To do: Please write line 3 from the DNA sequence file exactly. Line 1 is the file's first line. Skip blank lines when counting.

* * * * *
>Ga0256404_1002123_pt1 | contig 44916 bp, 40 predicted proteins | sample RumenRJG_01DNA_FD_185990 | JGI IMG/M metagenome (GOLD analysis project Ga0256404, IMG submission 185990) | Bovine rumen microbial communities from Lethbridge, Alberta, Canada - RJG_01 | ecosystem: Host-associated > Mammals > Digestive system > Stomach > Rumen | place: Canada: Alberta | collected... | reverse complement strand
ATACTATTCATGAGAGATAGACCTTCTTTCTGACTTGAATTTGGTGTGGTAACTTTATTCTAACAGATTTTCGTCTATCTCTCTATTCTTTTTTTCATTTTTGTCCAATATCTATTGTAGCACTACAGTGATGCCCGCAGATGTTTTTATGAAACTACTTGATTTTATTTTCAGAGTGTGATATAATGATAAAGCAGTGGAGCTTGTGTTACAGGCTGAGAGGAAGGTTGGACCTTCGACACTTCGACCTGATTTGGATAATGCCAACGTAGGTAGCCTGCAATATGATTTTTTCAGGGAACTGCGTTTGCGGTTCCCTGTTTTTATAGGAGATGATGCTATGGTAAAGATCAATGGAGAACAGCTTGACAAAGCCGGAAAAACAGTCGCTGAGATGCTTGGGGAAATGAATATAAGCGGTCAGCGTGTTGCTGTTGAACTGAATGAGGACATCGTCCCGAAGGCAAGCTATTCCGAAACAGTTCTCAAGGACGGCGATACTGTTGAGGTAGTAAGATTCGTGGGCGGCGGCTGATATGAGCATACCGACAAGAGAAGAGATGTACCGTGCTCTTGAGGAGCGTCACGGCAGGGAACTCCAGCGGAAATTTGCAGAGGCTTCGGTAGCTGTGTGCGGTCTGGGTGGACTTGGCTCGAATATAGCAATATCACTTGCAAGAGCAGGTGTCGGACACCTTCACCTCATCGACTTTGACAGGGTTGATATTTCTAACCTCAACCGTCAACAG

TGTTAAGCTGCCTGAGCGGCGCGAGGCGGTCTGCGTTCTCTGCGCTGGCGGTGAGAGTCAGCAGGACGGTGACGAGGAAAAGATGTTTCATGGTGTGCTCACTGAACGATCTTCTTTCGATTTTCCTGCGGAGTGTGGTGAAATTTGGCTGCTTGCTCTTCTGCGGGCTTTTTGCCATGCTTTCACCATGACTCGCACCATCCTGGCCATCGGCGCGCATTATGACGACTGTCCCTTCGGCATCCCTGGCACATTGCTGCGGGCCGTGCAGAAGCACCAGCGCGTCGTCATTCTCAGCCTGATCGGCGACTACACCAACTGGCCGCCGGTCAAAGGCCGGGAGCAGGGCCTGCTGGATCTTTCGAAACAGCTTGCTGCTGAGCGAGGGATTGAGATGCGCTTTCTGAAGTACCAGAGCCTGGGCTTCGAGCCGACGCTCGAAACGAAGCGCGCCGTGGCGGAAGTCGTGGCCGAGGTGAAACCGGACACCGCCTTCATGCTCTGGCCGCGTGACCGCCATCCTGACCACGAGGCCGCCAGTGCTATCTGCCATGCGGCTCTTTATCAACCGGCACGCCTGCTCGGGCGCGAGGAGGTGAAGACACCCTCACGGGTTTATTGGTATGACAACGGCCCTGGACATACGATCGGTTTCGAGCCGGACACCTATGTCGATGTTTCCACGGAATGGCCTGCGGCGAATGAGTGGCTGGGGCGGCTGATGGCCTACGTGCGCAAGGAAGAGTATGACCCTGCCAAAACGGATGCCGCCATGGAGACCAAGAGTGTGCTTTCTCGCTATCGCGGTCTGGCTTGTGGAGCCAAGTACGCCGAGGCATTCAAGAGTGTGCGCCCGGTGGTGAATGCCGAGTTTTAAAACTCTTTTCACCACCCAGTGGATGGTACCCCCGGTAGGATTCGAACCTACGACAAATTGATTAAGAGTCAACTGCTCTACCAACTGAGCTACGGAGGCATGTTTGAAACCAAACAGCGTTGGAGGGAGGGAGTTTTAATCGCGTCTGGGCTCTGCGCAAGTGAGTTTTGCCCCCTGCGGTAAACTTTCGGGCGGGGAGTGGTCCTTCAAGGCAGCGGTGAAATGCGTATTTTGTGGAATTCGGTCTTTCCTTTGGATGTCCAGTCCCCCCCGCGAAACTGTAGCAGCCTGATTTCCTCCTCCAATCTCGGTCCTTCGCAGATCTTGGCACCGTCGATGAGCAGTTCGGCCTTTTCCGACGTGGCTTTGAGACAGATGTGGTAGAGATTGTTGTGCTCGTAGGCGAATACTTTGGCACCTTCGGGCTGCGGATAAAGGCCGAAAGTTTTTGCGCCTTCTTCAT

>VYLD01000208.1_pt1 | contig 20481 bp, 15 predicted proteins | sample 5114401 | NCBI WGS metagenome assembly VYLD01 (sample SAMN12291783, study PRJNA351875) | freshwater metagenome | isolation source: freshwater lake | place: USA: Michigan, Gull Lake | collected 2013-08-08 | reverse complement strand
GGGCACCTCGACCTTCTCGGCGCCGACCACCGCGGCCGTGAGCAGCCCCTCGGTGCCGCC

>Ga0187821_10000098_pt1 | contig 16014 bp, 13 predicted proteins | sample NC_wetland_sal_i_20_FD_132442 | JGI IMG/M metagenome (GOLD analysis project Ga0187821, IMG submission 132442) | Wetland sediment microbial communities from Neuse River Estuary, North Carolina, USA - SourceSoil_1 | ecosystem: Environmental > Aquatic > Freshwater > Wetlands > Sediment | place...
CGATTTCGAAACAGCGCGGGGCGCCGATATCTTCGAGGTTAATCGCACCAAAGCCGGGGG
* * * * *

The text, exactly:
TGTTAAGCTGCCTGAGCGGCGCGAGGCGGTCTGCGTTCTCTGCGCTGGCGGTGAGAGTCAGCAGGACGGTGACGAGGAAAAGATGTTTCATGGTGTGCTCACTGAACGATCTTCTTTCGATTTTCCTGCGGAGTGTGGTGAAATTTGGCTGCTTGCTCTTCTGCGGGCTTTTTGCCATGCTTTCACCATGACTCGCACCATCCTGGCCATCGGCGCGCATTATGACGACTGTCCCTTCGGCATCCCTGGCACATTGCTGCGGGCCGTGCAGAAGCACCAGCGCGTCGTCATTCTCAGCCTGATCGGCGACTACACCAACTGGCCGCCGGTCAAAGGCCGGGAGCAGGGCCTGCTGGATCTTTCGAAACAGCTTGCTGCTGAGCGAGGGATTGAGATGCGCTTTCTGAAGTACCAGAGCCTGGGCTTCGAGCCGACGCTCGAAACGAAGCGCGCCGTGGCGGAAGTCGTGGCCGAGGTGAAACCGGACACCGCCTTCATGCTCTGGCCGCGTGACCGCCATCCTGACCACGAGGCCGCCAGTGCTATCTGCCATGCGGCTCTTTATCAACCGGCACGCCTGCTCGGGCGCGAGGAGGTGAAGACACCCTCACGGGTTTATTGGTATGACAACGGCCCTGGACATACGATCGGTTTCGAGCCGGACACCTATGTCGATGTTTCCACGGAATGGCCTGCGGCGAATGAGTGGCTGGGGCGGCTGATGGCCTACGTGCGCAAGGAAGAGTATGACCCTGCCAAAACGGATGCCGCCATGGAGACCAAGAGTGTGCTTTCTCGCTATCGCGGTCTGGCTTGTGGAGCCAAGTACGCCGAGGCATTCAAGAGTGTGCGCCCGGTGGTGAATGCCGAGTTTTAAAACTCTTTTCACCACCCAGTGGATGGTACCCCCGGTAGGATTCGAACCTACGACAAATTGATTAAGAGTCAACTGCTCTACCAACTGAGCTACGGAGGCATGTTTGAAACCAAACAGCGTTGGAGGGAGGGAGTTTTAATCGCGTCTGGGCTCTGCGCAAGTGAGTTTTGCCCCCTGCGGTAAACTTTCGGGCGGGGAGTGGTCCTTCAAGGCAGCGGTGAAATGCGTATTTTGTGGAATTCGGTCTTTCCTTTGGATGTCCAGTCCCCCCCGCGAAACTGTAGCAGCCTGATTTCCTCCTCCAATCTCGGTCCTTCGCAGATCTTGGCACCGTCGATGAGCAGTTCGGCCTTTTCCGACGTGGCTTTGAGACAGATGTGGTAGAGATTGTTGTGCTCGTAGGCGAATACTTTGGCACCTTCGGGCTGCGGATAAAGGCCGAAAGTTTTTGCGCCTTCTTCAT